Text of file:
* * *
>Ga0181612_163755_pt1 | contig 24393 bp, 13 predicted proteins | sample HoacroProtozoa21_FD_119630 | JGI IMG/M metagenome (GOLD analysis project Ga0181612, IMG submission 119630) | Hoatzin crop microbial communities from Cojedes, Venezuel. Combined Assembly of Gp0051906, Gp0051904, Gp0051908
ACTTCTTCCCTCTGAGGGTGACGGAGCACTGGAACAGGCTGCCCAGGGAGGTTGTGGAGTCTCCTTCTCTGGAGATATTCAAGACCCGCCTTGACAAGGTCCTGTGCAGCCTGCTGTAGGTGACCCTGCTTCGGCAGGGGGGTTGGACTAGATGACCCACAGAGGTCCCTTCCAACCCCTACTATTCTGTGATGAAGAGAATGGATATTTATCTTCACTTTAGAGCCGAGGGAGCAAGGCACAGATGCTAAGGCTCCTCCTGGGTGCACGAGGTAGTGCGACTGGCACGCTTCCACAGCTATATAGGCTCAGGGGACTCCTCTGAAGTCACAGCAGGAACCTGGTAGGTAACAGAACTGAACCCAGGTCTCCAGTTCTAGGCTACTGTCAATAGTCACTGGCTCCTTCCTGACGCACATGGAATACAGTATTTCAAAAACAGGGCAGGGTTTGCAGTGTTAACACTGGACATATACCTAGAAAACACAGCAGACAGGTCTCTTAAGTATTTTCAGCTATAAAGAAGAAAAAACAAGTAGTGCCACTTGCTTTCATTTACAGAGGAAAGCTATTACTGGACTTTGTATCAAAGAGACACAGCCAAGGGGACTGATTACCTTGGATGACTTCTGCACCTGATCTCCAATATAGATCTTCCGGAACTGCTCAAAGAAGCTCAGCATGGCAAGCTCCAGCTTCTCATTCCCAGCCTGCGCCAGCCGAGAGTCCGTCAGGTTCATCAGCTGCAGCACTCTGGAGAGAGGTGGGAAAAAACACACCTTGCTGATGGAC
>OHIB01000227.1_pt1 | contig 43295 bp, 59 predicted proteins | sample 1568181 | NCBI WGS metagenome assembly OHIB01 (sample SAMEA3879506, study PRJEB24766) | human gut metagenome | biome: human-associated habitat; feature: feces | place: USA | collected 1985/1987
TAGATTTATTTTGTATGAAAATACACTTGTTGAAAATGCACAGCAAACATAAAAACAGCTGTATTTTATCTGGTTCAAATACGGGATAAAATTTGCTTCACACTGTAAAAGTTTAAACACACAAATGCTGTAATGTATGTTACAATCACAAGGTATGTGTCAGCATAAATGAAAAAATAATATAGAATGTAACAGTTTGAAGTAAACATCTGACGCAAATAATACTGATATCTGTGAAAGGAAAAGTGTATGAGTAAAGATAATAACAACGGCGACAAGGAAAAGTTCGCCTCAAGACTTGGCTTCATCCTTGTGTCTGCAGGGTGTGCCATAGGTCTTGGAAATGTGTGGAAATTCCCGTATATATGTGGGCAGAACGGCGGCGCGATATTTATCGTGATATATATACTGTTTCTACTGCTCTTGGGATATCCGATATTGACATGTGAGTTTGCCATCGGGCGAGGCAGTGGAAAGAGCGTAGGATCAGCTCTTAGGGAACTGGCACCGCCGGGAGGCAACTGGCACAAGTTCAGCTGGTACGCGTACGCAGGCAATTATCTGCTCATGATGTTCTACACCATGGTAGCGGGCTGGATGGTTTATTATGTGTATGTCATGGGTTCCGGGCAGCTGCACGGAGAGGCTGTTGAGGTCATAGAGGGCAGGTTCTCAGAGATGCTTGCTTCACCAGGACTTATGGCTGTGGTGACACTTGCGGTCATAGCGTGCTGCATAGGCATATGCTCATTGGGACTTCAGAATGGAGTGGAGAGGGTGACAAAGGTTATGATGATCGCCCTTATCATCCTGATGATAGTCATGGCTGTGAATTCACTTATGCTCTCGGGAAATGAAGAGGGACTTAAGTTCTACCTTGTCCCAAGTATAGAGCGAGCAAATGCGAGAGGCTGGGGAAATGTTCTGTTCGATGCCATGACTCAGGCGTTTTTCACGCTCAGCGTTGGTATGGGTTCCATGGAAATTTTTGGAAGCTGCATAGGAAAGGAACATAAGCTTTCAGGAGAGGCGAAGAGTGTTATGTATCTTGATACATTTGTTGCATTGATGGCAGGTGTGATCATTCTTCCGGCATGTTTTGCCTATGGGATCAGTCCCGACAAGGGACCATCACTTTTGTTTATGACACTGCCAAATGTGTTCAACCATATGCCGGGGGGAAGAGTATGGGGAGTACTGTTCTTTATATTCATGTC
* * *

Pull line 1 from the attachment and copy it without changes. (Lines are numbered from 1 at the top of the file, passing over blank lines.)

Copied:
>Ga0181612_163755_pt1 | contig 24393 bp, 13 predicted proteins | sample HoacroProtozoa21_FD_119630 | JGI IMG/M metagenome (GOLD analysis project Ga0181612, IMG submission 119630) | Hoatzin crop microbial communities from Cojedes, Venezuel. Combined Assembly of Gp0051906, Gp0051904, Gp0051908